Upside, upside, upside. It is arguably the most over-used word in fantasy football (I will admit, I am often guilty of this as well). But who can blame us?

We seek players whose ceilings are capable of winning us championships. But we often forget fantasy football is also about risk management. When drafting, especially in the early rounds, we must take a player’s floor into account as well as their ceiling. Downside is absolutely a variable in a player’s value. While we marvel at Martavis Bryant’s athletic prowess, size and  opportunity on an explosive Steelers offense, we may miss the fact that he’s an unproven commodity.

The unknown player with promise is always more exciting, but some players simply cannot translate that small sample size into consistent dominance. For every Julio Jones, Le’Veon Bell and AJ Green who make the leap, there is always a David Wilson, Montee Ball or Michael Floyd who end up as draft busts.

What can we glean about Martavis Bryant’s downside to get a clearer picture about his 2015 prospects? Could he be this year’s Cordarrelle Patterson? Let’s find out.

Other Receivers At His ADP

According to FantasyFootballCalculator, Martavis Bryant’s ADP is 5.01 as the WR22, with plenty of anecdotes proving he can oftentimes go in the 4th. What other receivers are going around him?

4.04Andre Johnson
4.04Julian Edelman
4.10Keenan Allen
4.12Golden Tate
5.1Martavis Bryant
5.2Amari Cooper
5.6Brandon Marshall
5.7Jarvis Landry
5.12Sammy Watkins
6.02Allen Robinson
6.05DeSean Jackson
6.05Jeremy Maclin

By my count, 8 of those 12 wide receivers are probably going to finish as the target leaders on their team. Johnson, Jackson, and Tate are the clear number twos on their team with (save for Tate) a chance to lead their team in targets. The only one left is Martavis Bryant, who is currently the third option in that passing game.

It’s one hell of a passing game (2nd in the NFL in passing yards), but the early 5th round is a high price to pay for a third option. Targets are an excellent measure for floor and ceiling, and we are asking for a huge leap in volume from someone so unproven.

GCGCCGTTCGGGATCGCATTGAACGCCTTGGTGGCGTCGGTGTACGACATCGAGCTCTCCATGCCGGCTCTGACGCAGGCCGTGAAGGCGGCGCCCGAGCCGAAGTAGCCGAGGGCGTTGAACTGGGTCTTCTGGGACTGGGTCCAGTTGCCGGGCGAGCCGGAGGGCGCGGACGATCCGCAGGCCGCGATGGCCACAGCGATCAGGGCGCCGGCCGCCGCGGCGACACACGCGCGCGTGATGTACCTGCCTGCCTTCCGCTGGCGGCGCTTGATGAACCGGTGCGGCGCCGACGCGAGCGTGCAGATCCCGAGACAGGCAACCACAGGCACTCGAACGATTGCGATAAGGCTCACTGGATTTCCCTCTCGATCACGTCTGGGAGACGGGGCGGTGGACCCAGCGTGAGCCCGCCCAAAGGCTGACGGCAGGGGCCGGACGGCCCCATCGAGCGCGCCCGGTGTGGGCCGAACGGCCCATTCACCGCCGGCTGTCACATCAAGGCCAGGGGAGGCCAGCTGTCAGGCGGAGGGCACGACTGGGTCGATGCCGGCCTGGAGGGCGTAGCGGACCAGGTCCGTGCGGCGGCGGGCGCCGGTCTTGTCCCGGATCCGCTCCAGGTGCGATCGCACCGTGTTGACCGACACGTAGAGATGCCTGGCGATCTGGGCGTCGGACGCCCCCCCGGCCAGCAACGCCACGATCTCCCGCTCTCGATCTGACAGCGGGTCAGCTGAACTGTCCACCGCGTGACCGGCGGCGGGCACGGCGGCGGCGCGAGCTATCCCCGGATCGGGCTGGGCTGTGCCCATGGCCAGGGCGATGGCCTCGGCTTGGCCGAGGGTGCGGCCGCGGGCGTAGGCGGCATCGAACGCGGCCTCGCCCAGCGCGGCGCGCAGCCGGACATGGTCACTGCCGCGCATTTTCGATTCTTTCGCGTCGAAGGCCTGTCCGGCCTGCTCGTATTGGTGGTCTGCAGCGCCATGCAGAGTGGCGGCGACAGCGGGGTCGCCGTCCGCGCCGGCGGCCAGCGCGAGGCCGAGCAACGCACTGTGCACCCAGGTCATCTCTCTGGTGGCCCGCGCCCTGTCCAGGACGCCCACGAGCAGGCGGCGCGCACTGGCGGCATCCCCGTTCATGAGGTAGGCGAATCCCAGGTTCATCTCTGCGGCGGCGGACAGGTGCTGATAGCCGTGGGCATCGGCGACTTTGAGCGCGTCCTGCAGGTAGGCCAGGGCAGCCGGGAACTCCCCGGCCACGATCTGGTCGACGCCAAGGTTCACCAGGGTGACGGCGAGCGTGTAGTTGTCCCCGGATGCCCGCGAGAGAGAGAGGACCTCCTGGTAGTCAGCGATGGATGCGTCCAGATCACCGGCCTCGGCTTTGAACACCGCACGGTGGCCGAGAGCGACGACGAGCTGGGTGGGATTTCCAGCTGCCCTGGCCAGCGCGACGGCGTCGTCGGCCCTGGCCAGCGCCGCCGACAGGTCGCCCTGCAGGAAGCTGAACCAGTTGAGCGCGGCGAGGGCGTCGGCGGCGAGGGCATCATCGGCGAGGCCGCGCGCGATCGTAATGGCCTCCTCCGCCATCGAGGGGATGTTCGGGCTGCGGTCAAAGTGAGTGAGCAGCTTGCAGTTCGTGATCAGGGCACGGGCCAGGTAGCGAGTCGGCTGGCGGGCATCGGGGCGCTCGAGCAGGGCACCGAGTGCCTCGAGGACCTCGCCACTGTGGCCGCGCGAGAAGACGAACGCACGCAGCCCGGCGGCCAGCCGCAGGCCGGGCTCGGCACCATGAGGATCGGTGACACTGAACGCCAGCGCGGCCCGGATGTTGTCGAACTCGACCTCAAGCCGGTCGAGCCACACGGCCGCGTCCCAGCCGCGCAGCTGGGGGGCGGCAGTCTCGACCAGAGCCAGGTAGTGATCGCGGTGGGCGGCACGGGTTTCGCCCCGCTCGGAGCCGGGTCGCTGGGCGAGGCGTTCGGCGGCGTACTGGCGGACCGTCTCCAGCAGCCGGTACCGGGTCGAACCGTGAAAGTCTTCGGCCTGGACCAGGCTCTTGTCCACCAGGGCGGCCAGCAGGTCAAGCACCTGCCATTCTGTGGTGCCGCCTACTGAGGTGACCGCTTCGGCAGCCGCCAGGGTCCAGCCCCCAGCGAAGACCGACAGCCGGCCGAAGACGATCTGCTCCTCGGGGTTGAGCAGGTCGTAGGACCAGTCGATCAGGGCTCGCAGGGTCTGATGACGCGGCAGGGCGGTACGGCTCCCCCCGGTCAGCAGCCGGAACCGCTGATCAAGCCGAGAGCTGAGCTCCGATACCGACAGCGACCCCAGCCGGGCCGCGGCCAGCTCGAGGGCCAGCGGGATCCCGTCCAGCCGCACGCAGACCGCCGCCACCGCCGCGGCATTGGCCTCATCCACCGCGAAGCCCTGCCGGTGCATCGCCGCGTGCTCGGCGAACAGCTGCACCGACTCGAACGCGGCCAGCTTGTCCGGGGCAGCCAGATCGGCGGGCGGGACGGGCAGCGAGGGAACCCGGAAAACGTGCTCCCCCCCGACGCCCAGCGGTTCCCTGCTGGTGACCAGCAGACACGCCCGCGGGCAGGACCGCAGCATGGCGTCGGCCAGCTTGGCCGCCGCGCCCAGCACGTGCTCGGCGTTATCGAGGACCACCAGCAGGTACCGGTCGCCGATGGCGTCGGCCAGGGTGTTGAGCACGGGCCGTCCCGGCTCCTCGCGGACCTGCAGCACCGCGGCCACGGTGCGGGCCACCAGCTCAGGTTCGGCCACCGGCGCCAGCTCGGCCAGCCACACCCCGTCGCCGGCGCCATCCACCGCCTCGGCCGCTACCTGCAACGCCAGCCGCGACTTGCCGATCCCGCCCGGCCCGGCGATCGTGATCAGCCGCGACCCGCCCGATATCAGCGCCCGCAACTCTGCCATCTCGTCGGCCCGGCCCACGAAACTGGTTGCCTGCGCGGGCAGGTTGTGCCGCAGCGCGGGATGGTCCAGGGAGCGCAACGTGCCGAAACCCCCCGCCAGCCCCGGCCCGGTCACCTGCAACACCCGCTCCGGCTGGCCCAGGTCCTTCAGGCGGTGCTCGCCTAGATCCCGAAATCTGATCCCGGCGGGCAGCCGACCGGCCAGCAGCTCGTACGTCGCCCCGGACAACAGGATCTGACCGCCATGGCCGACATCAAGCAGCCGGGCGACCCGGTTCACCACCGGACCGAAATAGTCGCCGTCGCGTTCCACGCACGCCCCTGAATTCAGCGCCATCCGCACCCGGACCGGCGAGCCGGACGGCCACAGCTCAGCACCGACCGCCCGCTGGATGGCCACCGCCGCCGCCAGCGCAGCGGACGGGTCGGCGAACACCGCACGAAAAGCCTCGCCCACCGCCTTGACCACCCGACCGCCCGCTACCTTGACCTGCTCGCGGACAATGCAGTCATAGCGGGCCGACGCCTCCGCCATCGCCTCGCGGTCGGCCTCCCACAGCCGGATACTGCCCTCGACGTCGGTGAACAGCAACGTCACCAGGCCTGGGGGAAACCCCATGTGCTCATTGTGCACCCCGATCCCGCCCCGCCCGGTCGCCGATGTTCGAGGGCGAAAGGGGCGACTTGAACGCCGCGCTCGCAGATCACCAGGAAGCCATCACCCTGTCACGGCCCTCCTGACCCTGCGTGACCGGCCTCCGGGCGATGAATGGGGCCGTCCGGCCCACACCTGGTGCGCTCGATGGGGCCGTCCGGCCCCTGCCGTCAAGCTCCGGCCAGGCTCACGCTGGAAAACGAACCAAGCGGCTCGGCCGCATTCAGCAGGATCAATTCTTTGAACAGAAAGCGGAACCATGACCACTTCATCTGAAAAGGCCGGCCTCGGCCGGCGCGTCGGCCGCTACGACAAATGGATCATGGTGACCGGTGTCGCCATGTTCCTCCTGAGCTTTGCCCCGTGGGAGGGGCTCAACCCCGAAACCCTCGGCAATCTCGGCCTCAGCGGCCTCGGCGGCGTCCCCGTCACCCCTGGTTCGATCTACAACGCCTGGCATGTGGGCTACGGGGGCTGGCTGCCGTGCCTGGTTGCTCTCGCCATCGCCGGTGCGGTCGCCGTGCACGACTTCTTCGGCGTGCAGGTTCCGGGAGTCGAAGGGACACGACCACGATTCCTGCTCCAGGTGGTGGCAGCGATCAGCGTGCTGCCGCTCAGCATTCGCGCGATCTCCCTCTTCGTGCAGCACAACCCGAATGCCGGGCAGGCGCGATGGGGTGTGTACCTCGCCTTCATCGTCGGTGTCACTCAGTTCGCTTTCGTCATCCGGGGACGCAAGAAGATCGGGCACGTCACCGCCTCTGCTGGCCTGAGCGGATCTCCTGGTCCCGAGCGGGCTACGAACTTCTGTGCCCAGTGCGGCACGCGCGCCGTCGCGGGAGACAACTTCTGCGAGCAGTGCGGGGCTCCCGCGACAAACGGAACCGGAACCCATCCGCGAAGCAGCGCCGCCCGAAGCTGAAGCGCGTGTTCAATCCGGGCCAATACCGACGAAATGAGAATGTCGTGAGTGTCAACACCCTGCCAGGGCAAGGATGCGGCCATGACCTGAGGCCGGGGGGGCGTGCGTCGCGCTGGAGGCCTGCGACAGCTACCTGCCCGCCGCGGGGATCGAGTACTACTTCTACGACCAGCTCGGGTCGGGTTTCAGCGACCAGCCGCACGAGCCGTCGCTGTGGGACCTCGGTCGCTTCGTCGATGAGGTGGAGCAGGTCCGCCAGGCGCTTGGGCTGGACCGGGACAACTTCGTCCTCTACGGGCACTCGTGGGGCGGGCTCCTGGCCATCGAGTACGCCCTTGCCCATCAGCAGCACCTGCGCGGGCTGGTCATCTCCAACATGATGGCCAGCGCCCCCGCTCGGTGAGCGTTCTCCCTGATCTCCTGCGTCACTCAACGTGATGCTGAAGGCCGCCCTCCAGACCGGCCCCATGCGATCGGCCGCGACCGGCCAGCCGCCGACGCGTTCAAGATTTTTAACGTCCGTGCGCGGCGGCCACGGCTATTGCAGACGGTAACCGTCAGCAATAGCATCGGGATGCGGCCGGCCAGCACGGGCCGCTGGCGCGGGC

Are There Targets To Go Around?

Although the Steelers finished as a passing juggernaut, it’s quite clear who carries them through the air: Antonio Brown and Le’Veon Bell, two all-world fantasy producers. Bryant came into the Steelers’ offense around midseason, did he siphon targets away from Brown and Bell?

antvsmartDefinitely not from Brown. His targets actually increased when Bryant was in the lineup. Seeing how incredible Brown was last year, its tough to imagine the Steelers taking much off of his plate. But what about Bell?


His passing game volume and production also went up quite a bit when Bryant entered the lineup. Same as Brown, his usage may be pretty similar to last year’s considering his resounding success.

It is very clear that Pittsburgh is better when Bryant plays (Roethlisberger averaged 26.9 fantasy points per game with Bryant, only 19.3 without), but can Bryant even handle being a featured weapon? Constantly behind Sammy Watkins and DeAndre Hopkins at Clemson, we never really got a chance to figure that out. But maybe there was a reason he never got more targets…maybe Bryant is just a deep threat and red-zone weapon. With only 61 career receptions in college, it is a very fair hypothesis that Bryant simply isn’t a volume guy.

Wheaton vs Bryant

I want to begin this by saying I would absolutely rather have Bryant than Wheaton on my fantasy team, and I believe most fantasy footballers would agree with that. Bryant is better than Wheaton, but is he that much better? With Big Ben publicly saying Wheaton is going to be their number two receiver and breakout player, let’s look at their measurables courtesy of

MeasureWheaton (Percentile)Bryant (Percentile)
Draft Pick3.154.18
40 Time77th87th
Height-Adjusted Speed Score45th94th
Burst Score57th83rd
Agility Score88th32nd
Catch Radius80th93rd
College Dominator Rating65th16th
Breakout Age72ndN/A
SPARQ Score95th90th

One thing is for certain: Bryant is faster and bigger. His 40 time is only slightly better, while his height adjusted speed score is obviously going to be much higher due to his size-speed combination. But besides for his burst score, Bryant is even with or inferior to Wheaton. That’s because Wheaton had a prolific college career at Oregon State, while Bryant was a complimentary deep/red-zone threat his entire career.

How heavy you take college success into account is up to you. Bryant didn’t have a breakout age because he never had the volume in college to meet the criteria for it. I am NOT saying you should love or even draft Wheaton, but just so it’s abundantly clear: Wheaton has a history of being a volume receiver. Bryant doesn’t.


While Bryant is certainly an incredibly gifted athlete and red-zone threat (8 TDs last year), he has NEVER been a volume guy. Touchdowns can also be fickle, and counting on a guy who relied on touchdowns for nearly 37% of his fantasy production is a risky proposition. Wide receivers around his ADP are almost certainly going to out-target him by a significant amount, and he hasn’t even been guaranteed as just the third option on his team in the passing game (although I do think Bryant will eventually lock up the number two WR job on Pittsburgh).

There is absolutely plenty of upside to Martavis Bryant, but his very palpable downside simply isn’t worth the draft capital it requires to get him. Maybe Big Ben publicly endorsing Wheaton, who himself had a great offseason, will start to put a dent in Bryant’s ADP. But until round 6 of the fantasy draft comes and goes, I wouldn’t consider Bryant. He probably won’t be on any of my teams this year.